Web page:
Helen Kaminski and Indigenous Fashion Projects Plan to Safeguard First Nations Artists

As First Nations textile and fashion explodes in popularity, the Darwin Aboriginal Art Fair Foundation’s (DAAFF) Indigenous Fashion Projects (IFP) has embarked on a program to reduce exploitation and improve collaboration. The initiative with iconic Australian accessories brand, Helen Kaminski, is supported by Arts Law and IP Australia, with funding from the Australia Council for the Arts’ Re-imagine Sector Recovery Initiatives.

Through the “Best Practice for Indigenous Fashion” project, IFP is seeking to build a set of guiding principles and processes to equip First Nations artists and designers as they grow their creative practice and business in the fashion industry.

Designed to safeguard Indigenous interests and culture, the initiative will gain a deep understanding of the ways in which First Nations artists and designers work with the fashion and textile industry, address any challenges, and provide a benchmark for gold standard partnerships.

One of the first activities has been to facilitate a relationship between weaving and textile focused Art Centres in Arnhem Land and Helen Kaminski, to build a deeper understanding of the collaboration process and associated issues.

Further work will involve representatives from across fashion, Indigenous affairs, legal and government backgrounds, coming together to build resources for the broader industry.

IFP representative, Dave Giles-Kaye said Best Practice for Indigenous Fashion was born out of the exponential rise in companies and brands wanting to collaborate with Aboriginal and Torres Strait Islander creatives.

“We really want to drive awareness and educate fashion audiences on Indigenous art, design and culture in a respectful manner. With deeper insight into the various ways of working, we aim to develop a set of standards to guide cross-cultural fashion collaboration and a toolkit of resources to promote and facilitate best practice and ethical standards,” he said.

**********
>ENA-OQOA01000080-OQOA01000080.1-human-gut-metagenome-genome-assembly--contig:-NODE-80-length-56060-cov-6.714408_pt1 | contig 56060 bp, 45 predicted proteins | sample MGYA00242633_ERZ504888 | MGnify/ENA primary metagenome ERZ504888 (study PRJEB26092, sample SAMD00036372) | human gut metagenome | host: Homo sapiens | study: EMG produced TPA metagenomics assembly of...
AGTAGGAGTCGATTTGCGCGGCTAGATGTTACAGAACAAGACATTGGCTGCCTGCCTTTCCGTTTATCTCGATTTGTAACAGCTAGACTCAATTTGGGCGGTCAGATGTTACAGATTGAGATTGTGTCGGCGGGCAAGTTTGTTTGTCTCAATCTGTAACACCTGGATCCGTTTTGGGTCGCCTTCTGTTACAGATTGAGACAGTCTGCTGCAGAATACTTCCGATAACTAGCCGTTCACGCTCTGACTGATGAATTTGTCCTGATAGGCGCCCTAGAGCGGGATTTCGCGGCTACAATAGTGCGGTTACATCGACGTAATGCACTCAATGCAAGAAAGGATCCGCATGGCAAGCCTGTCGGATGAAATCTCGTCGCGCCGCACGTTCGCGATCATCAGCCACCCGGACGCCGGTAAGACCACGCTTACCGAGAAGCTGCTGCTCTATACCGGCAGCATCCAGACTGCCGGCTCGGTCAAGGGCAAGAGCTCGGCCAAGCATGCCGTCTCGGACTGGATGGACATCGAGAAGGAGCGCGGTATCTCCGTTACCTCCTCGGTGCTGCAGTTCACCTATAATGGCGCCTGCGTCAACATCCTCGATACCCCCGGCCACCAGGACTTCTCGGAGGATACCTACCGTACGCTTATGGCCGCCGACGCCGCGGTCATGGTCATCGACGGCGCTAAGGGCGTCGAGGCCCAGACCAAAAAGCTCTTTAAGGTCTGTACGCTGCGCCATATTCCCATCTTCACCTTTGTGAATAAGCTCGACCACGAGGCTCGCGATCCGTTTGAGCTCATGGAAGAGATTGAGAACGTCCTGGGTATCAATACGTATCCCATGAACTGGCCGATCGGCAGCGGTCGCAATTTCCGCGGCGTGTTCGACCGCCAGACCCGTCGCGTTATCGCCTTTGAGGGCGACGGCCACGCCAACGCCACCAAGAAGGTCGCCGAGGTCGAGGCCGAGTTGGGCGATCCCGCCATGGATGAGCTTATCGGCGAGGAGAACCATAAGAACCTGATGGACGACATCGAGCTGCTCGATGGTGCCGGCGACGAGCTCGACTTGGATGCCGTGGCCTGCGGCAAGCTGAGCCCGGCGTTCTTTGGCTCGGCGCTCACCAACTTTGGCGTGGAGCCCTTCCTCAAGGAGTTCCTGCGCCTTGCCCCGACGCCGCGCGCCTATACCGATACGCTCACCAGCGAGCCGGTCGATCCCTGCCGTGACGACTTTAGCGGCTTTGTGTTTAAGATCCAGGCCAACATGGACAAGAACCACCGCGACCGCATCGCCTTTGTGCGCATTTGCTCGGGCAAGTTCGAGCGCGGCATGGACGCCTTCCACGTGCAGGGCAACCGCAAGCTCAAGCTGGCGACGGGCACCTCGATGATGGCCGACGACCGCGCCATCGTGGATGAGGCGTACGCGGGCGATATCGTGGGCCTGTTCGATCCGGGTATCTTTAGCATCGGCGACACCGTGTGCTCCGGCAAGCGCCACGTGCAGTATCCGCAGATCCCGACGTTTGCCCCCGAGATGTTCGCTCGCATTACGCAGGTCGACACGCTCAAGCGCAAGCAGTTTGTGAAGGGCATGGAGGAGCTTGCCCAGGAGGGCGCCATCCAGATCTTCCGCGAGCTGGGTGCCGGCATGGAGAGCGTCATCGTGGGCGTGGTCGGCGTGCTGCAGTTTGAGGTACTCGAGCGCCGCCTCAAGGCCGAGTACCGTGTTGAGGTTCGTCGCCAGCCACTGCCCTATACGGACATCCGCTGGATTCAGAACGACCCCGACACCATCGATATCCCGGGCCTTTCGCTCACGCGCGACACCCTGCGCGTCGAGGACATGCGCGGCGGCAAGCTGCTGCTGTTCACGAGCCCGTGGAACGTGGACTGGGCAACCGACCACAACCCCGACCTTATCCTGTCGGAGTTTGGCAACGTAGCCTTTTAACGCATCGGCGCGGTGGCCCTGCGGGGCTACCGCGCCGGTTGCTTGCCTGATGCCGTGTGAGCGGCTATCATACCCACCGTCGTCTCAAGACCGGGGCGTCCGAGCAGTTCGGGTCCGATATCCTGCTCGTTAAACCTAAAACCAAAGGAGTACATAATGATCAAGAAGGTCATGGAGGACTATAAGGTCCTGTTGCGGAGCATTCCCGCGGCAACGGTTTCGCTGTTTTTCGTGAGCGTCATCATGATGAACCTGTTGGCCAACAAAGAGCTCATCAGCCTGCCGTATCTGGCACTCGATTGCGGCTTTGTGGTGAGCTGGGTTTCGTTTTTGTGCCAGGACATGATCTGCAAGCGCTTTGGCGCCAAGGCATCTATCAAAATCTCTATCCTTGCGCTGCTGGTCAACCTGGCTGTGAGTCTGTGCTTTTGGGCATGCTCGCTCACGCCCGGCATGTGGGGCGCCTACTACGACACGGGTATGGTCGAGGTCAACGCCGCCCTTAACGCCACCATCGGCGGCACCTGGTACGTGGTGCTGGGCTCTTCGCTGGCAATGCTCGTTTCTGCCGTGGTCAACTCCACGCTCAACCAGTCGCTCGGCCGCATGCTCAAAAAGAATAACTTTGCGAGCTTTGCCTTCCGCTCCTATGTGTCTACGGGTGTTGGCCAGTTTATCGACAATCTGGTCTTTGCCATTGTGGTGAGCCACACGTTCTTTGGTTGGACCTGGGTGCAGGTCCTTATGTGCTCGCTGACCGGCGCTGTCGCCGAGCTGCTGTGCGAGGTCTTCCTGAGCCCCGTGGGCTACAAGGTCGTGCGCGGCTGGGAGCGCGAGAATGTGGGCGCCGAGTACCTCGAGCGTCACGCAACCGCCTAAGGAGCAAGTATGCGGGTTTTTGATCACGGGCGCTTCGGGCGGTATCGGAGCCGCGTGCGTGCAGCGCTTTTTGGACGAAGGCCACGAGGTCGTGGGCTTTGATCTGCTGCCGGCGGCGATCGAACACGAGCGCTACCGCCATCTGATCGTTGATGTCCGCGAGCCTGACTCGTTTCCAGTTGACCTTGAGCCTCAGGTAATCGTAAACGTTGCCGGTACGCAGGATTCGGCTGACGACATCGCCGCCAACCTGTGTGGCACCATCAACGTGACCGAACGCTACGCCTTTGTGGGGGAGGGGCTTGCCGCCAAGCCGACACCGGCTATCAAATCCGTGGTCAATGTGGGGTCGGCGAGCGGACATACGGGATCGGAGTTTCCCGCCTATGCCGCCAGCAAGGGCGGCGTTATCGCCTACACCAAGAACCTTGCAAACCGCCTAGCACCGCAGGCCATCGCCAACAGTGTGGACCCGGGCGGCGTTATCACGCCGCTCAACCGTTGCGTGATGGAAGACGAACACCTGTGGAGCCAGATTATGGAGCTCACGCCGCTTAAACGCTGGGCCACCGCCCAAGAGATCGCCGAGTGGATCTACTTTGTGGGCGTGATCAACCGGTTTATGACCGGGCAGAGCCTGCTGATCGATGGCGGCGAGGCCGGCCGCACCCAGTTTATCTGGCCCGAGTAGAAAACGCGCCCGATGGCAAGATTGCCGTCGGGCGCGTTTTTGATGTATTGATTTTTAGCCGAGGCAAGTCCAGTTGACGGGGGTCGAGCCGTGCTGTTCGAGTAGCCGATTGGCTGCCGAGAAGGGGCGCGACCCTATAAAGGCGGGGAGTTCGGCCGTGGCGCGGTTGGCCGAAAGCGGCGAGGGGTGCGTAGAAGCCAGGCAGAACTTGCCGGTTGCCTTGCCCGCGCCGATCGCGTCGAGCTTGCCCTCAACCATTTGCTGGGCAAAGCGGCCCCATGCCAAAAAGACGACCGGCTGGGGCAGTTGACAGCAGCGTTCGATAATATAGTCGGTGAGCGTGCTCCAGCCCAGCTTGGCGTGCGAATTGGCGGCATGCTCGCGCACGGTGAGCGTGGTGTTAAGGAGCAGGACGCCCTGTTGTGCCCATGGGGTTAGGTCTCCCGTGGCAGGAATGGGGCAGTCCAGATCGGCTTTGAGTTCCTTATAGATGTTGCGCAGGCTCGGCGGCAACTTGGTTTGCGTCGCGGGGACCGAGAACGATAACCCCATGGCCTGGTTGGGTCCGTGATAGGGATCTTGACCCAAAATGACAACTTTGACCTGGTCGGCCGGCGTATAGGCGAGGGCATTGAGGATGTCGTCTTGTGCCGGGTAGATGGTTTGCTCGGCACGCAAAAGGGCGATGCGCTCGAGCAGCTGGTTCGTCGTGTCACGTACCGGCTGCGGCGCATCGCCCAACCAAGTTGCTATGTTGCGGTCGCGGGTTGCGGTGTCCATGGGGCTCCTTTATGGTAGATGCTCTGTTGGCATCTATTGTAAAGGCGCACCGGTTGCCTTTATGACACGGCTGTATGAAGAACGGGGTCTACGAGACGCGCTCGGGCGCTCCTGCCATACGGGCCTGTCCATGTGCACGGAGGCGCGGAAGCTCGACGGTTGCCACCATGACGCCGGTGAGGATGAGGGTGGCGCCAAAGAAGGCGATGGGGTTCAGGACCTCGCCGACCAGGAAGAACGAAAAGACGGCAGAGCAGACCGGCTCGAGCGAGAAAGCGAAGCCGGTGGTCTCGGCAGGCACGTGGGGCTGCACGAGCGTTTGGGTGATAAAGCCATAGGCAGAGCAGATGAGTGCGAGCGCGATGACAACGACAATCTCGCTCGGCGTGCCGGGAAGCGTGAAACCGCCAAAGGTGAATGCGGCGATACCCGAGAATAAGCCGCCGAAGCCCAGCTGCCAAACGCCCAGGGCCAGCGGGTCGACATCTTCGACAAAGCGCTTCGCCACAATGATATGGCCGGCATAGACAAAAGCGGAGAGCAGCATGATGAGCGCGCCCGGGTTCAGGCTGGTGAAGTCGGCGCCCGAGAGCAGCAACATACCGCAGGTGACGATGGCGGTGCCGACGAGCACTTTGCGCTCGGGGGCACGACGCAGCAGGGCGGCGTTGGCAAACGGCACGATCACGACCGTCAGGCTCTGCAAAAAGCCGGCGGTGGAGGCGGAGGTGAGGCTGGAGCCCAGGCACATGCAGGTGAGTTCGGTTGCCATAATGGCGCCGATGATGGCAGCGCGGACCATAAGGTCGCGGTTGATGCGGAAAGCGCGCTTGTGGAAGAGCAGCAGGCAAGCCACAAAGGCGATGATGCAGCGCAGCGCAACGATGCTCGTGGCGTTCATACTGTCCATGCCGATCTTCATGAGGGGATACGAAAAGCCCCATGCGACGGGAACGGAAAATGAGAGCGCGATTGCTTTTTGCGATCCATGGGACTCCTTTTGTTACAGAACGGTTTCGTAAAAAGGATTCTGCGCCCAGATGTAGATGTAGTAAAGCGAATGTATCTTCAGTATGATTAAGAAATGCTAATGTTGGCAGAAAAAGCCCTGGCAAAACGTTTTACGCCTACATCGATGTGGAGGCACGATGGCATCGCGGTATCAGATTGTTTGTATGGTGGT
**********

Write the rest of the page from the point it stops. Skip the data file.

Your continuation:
“By producing a set of industry standards, the initiative will fortify First Nations artists and designers against exploitation and will pave a way for the industry to grow and leverage the interest and demand from consumers.”

A number of Art Centres have been engaged in the Best Practice for Indigenous Fashion project, along with a cultural education trip with. To date, this has included Bula’bula Arts, Bábbarra Women’s Centre, Gapuwiyak Culture and Arts, Marrawuddi Arts and Culture, and Numbulwar Numburindi Arts.

Gapuwiyak Culture Arts Centre Manager, Trevor van Weeren, said it had been valuable in educating the design team on how their artists’ stories are represented in their weaving and how important it is to pass this down through the generations.

“To truly collaborate with Indigenous artists, brands need to understand the depth of storytelling and cultural significance of works. This is important cultural expression, not a commodity. This project is key to helping the fashion industry understand the importance of Indigenous expression and cultural nuance to deliver positive outcomes for all,” he said.

Head of Design at Helen Kaminski, Pernille Sejer said: “We are excited to be a part of this project with IFP. Sitting down with a range of fibre weaving and textile artisans was enlightening and deepened our respect and understanding of this important form of storytelling in Indigenous communities.

It has been incredibly rewarding for all of those involved from the Helen Kaminski team to date, and we are looking forward to the continued journey and the wider knowledge that our team will gain, as well as the sharing of this understanding with the industry and consumer.”

As part of the Best Practice for Indigenous Fashion project, IFP have released a first module on their website in the new IFP Learning Centre, with more to come over time as the project continues: www.ifp.org.au/learning-centre/intellectual-property/

Images: Gapuwiyak Culture and Arts in collaboration with Aly De Groot Art, Country to Couture, 2022, Michael Jalaru Torres @jalaruphotography

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